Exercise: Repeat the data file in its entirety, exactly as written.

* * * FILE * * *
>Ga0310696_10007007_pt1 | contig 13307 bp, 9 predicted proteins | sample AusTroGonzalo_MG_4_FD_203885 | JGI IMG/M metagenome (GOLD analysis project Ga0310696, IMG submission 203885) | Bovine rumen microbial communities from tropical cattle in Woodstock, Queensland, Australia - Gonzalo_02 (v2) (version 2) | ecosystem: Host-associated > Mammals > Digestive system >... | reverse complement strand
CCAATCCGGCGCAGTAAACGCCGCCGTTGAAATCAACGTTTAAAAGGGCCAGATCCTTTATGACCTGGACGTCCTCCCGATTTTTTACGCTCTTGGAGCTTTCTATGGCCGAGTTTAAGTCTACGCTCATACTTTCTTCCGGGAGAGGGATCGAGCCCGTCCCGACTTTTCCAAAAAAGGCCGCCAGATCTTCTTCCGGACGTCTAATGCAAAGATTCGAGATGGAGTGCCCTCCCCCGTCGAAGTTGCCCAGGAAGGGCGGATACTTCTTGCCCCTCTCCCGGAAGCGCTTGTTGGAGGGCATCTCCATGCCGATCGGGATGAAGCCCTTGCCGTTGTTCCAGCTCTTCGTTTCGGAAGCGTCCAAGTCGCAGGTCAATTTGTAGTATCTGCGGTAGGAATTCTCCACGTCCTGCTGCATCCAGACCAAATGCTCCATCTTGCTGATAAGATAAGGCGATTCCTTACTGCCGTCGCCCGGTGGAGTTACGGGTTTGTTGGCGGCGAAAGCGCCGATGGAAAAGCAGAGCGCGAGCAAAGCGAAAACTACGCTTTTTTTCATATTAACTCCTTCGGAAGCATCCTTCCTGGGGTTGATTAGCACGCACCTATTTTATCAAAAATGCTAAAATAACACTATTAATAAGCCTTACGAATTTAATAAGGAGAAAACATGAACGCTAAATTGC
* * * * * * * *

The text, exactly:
>Ga0310696_10007007_pt1 | contig 13307 bp, 9 predicted proteins | sample AusTroGonzalo_MG_4_FD_203885 | JGI IMG/M metagenome (GOLD analysis project Ga0310696, IMG submission 203885) | Bovine rumen microbial communities from tropical cattle in Woodstock, Queensland, Australia - Gonzalo_02 (v2) (version 2) | ecosystem: Host-associated > Mammals > Digestive system >... | reverse complement strand
CCAATCCGGCGCAGTAAACGCCGCCGTTGAAATCAACGTTTAAAAGGGCCAGATCCTTTATGACCTGGACGTCCTCCCGATTTTTTACGCTCTTGGAGCTTTCTATGGCCGAGTTTAAGTCTACGCTCATACTTTCTTCCGGGAGAGGGATCGAGCCCGTCCCGACTTTTCCAAAAAAGGCCGCCAGATCTTCTTCCGGACGTCTAATGCAAAGATTCGAGATGGAGTGCCCTCCCCCGTCGAAGTTGCCCAGGAAGGGCGGATACTTCTTGCCCCTCTCCCGGAAGCGCTTGTTGGAGGGCATCTCCATGCCGATCGGGATGAAGCCCTTGCCGTTGTTCCAGCTCTTCGTTTCGGAAGCGTCCAAGTCGCAGGTCAATTTGTAGTATCTGCGGTAGGAATTCTCCACGTCCTGCTGCATCCAGACCAAATGCTCCATCTTGCTGATAAGATAAGGCGATTCCTTACTGCCGTCGCCCGGTGGAGTTACGGGTTTGTTGGCGGCGAAAGCGCCGATGGAAAAGCAGAGCGCGAGCAAAGCGAAAACTACGCTTTTTTTCATATTAACTCCTTCGGAAGCATCCTTCCTGGGGTTGATTAGCACGCACCTATTTTATCAAAAATGCTAAAATAACACTATTAATAAGCCTTACGAATTTAATAAGGAGAAAACATGAACGCTAAATTGC